5 useful tips for creating your user stories
by Robin Laurens, on Jan 12, 2018 10:46:10 AM
What are user stories?
At Crystalloids, we work with Scrum, which is a widely used methodology for managing software development projects.
User stories are in the centre of the whole scrum methodology, telling everyone in the scrum team what needs to be done, for whom and why, when working on a software project for a customer.
In short, user stories are short sentences that describe the need for a feature, told from the perspective of the user who desires the new capability. Mostly they are written on index cards and arranged on the office walls, but many of us also use software to manage the tasks online.
Although they might look simple and easy to come up with, there's a lot of complexity behind these short lines. The product owner is there to manage and write down the stories. But that doesn't mean he's the only one in charge...
We wrote down five useful tips that will help product owners and their team create the best user stories and avoid the pitfalls that many tend to make.
1. Don't just hand your stories over; discuss them!
The primary goal of a user story is not to just transfer a written requirement which tells a delivery team exactly what they need to do. No, it's triggering discussion, endless discussion. To get the iterative method of scrum going, a conversation between different parties within a Scrum team is necessary when creating user stories. Because only then, all the fields of expertise of different people are in best use.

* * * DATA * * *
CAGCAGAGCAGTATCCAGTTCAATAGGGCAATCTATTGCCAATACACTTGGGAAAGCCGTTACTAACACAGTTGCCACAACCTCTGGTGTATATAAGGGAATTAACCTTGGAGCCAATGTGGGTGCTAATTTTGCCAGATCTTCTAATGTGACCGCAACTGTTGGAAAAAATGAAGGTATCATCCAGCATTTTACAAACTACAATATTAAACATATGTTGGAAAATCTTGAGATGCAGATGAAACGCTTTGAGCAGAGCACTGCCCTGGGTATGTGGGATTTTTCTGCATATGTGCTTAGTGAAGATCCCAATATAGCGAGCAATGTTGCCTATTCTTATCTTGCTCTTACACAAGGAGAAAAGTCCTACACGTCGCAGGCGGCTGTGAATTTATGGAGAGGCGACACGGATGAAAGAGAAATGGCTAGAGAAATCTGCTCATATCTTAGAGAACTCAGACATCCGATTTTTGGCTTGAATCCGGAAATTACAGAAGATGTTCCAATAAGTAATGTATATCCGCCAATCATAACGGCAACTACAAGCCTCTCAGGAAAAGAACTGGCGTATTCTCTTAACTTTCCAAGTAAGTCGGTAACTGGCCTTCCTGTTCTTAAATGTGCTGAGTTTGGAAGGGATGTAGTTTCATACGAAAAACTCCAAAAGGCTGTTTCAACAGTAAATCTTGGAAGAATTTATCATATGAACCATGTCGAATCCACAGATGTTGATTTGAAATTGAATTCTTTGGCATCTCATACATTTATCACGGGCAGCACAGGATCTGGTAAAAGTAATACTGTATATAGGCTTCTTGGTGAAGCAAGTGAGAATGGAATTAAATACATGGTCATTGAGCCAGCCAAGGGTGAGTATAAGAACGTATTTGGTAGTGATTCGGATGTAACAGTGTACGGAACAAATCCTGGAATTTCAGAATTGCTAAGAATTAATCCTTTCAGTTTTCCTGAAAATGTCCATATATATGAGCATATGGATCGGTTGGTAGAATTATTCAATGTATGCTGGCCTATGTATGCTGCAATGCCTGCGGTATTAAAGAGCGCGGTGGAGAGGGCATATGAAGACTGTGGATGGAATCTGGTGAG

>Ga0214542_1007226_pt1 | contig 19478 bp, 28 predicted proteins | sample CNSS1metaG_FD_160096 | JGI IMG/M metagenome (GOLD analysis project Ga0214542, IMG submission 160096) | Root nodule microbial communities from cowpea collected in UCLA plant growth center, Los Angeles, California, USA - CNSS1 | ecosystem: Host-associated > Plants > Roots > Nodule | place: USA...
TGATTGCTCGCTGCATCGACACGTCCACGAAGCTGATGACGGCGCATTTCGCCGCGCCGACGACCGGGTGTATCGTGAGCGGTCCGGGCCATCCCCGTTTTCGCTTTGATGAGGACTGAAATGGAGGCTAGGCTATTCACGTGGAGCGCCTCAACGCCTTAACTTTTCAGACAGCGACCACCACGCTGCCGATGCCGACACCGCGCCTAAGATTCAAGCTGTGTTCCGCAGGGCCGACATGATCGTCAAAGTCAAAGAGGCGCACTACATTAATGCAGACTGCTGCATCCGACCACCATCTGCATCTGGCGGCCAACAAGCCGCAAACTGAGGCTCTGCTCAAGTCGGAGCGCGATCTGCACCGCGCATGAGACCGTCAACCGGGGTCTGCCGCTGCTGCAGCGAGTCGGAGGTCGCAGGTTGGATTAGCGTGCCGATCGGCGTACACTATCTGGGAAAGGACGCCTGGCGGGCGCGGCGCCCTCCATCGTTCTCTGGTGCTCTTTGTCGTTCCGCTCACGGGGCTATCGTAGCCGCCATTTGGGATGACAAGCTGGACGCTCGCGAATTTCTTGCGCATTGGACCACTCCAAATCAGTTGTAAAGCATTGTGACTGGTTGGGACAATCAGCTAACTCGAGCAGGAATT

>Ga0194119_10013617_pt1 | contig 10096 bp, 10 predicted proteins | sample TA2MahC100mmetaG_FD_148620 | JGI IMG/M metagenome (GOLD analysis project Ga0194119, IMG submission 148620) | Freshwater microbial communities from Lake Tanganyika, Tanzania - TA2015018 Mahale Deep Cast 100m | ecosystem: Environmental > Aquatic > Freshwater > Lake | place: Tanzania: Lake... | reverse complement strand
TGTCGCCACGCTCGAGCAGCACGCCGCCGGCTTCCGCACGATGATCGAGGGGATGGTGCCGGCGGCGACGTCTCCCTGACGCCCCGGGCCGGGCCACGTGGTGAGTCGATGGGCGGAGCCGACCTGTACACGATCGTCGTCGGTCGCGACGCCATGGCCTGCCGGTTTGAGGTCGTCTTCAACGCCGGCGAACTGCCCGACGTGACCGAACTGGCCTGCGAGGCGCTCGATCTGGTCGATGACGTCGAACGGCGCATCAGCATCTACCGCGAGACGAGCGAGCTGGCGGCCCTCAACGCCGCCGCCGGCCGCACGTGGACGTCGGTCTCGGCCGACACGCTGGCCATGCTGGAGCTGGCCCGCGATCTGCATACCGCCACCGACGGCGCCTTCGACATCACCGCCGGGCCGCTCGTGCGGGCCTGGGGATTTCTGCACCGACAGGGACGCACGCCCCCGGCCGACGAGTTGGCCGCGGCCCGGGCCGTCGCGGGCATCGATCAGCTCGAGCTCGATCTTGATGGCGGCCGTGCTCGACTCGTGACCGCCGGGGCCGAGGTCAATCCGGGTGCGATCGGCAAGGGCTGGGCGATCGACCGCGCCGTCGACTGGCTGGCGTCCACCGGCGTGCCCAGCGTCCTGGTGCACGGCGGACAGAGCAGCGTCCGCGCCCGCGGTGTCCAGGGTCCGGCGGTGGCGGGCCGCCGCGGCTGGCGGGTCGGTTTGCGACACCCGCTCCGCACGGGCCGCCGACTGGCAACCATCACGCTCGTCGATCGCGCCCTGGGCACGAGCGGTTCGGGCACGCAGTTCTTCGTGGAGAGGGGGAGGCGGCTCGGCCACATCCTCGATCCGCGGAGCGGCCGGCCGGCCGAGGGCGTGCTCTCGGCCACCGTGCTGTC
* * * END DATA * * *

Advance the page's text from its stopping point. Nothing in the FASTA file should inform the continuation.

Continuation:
If you just write down your user-stories and hand them over to the team, the chances are big that they will be interpreted differently. By discussing them, it gives you the opportunity to check if everyone understands you correctly, and misunderstanding and miscommunication will be avoided.
But even more important, a discussion will create better solutions, because there is shared knowledge involved. With a whole team, you'll be able to check if there are any gaps, if things can be done differently or more efficient. In the end, you'll be able to optimize your user stories and your solutions.
2. Try out different story formats
What is the best format for writing a user story? Start with 'I suggest...' or 'I want...'? Explain the need with 'So that I can...' or 'In order to...'?
There's much discussion going on about which format is the best one to use for your user stories. Our advice: don't be too stuck in this debate. Fact is, there is no best template and the best way to find out which template is most applicable to your solutions and team, is just to start trying out different ones.
When you are stuck to working with one story template, there's a possibility that you will make up fake stories and you fill in a template, just because you have to. Make sure that the person in question is actually a stakeholder, and that they actually want what the card says.
Trying out different formats can cause different kinds of discussions and insights, and trigger creativity in your team. In this way, a whole new perspective can be discovered. As long if the information on the card is telling the truth, a story card is a good story card if it triggers discussion, no matter what format you use.